Prosecutors have filed hate crime and aggravated kidnapping charges against the four people
Four people have been charged after a video showing a man with special needs being beaten and tortured was streamed live on Facebook.
Footage filmed in Chicago shows a woman laughing and smoking to camera as others use a knife to tear the victim's clothes and cut his hair until his scalp bleeds.
He is seen bound, gagged and slumped on the floor in a corner of a building during the ordeal.
At one point, one of the attackers kicks the helpless victim in the head.
Someone can be heard in the 30-minute video saying: "F*** Donald Trump" and "F*** white people boy."
Police have described the attack as "sickening", and prosecutors have filed hate crime and aggravated kidnapping charges against four people accused of being involved.
Jordan Hill, 18, Brittany Covington, 18, Tesfaye Cooper, 18, and Tanishia Covington, 24, have also been charged with aggravated unlawful restraint and aggravated battery with a deadly weapon.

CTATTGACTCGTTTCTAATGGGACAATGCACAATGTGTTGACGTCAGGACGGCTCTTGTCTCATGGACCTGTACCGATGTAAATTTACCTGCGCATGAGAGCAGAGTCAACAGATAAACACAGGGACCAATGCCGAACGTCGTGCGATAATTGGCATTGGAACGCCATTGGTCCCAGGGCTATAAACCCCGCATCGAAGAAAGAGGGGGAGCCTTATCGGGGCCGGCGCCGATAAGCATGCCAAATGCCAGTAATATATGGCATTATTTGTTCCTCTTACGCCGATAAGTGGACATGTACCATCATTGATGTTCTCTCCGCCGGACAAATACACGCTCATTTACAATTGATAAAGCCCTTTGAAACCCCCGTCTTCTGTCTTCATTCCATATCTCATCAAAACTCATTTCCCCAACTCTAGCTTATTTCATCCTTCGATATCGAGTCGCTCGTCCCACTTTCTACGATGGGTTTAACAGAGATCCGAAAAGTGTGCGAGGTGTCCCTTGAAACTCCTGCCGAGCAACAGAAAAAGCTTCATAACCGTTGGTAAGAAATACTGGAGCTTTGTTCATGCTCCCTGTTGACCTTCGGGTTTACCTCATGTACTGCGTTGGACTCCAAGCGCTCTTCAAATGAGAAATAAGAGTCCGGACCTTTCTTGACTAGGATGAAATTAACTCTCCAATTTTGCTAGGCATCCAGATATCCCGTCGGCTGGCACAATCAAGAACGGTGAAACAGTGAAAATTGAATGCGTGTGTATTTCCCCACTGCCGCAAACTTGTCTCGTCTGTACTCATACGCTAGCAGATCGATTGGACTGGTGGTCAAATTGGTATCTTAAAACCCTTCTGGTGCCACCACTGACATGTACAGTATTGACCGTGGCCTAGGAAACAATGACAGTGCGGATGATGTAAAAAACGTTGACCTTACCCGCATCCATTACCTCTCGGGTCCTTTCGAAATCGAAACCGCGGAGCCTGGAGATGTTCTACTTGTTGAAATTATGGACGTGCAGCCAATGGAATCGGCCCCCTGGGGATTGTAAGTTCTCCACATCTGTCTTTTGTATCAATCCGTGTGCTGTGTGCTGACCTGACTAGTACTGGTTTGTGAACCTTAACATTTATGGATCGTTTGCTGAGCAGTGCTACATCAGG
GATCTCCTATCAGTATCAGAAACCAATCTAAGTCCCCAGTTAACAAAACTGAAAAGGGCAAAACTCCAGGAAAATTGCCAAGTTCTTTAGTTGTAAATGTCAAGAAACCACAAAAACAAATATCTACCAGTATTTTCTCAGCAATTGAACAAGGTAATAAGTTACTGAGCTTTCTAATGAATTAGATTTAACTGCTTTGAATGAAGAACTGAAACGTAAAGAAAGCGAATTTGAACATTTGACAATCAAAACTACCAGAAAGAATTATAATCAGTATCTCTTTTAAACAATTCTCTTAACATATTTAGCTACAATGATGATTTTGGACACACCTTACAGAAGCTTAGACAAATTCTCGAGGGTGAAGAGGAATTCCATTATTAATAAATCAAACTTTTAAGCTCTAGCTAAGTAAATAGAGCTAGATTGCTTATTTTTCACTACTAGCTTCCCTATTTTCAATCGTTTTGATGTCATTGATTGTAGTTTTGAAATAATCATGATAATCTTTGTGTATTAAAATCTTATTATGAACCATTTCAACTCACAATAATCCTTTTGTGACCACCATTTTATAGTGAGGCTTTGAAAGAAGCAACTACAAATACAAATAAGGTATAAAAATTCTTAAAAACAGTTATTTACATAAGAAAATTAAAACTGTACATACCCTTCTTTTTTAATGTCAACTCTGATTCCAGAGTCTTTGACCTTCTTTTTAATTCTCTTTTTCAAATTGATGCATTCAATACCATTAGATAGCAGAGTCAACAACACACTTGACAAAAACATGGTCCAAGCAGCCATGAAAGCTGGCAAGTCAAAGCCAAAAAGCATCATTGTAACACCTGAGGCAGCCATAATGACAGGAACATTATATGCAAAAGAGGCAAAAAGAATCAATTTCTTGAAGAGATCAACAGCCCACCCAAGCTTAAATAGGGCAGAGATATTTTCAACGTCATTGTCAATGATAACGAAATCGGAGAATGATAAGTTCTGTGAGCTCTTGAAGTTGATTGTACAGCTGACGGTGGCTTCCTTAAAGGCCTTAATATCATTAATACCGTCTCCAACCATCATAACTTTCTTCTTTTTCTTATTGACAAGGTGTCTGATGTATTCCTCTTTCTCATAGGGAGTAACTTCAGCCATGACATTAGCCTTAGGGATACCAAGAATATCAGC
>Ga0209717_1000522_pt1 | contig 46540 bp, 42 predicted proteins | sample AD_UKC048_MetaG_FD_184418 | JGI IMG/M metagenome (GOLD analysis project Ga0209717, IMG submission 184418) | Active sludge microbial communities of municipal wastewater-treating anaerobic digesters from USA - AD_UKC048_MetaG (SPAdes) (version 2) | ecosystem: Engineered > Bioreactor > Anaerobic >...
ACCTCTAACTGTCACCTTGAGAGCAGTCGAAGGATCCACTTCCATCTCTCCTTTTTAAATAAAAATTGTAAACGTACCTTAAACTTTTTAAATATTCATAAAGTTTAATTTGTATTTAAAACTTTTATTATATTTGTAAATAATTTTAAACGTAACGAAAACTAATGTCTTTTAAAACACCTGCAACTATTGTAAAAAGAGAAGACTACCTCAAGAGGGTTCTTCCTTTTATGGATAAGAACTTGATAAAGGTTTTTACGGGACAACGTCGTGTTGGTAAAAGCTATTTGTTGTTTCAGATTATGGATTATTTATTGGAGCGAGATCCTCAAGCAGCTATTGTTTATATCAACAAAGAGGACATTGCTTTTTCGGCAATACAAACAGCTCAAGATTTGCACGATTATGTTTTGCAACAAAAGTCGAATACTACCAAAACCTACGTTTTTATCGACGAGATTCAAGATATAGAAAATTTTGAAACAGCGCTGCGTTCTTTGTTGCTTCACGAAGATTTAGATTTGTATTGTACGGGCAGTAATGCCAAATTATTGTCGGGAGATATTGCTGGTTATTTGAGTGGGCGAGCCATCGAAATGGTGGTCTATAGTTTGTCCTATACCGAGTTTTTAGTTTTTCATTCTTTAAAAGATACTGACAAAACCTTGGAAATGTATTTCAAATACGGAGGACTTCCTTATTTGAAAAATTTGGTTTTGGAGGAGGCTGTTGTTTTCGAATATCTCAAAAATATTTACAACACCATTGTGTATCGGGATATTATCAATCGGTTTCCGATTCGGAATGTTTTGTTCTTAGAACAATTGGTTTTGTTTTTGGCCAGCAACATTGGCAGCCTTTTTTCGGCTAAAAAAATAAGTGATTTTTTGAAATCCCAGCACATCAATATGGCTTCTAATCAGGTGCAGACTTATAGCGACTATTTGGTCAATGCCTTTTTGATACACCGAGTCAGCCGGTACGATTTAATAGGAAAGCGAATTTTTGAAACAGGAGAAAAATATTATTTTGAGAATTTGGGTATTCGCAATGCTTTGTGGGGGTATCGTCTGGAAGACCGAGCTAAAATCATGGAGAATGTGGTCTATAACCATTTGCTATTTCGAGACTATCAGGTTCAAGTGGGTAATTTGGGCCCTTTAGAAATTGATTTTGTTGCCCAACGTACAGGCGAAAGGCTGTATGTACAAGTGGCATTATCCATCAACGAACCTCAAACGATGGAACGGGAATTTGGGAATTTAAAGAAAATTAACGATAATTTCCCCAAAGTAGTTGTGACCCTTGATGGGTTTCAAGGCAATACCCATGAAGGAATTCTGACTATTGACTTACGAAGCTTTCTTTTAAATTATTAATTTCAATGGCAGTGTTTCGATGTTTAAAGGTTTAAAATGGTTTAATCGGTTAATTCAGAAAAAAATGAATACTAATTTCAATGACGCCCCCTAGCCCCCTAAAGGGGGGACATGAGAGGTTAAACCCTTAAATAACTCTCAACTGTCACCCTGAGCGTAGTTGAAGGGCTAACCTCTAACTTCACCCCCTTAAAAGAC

CPD Arrested and Charged all four offenders with Hate Crime, as well as other charges, from West Side kidnapping and attack. Presser@2:15 pic.twitter.com/EoYnluf573— Chicago Police (@Chicago_Police) January 5, 2017
The victim is believed to have been held hostage for between 24 to 48 hours.
He knew one of the suspects from school, according to police.
Officers were called to a property on the city's West Side on Tuesday night and discovered signs of a struggle and damaged property.
At around the same time, officers on patrol found the victim on a nearby street.
Superintendent Eddie Johnson said the man, who has "mental health challenges", was recovering.
He was taken to hospital, but has since been discharged.
Police have said it is too early to say whether the attack was racially or politically motivated.
A spokesman for Facebook said it had removed the video because it does "not allow people to celebrate or glorify crimes" on the site.
President Barack Obama has condemned the attack.
He insisted racism has not gotten worse - but suggested it is now more visible.
"We don't benefit from pretending that racism doesn't exist and hate doesn't exist," he said. "The fact that these things are being surfaced means we can solve them."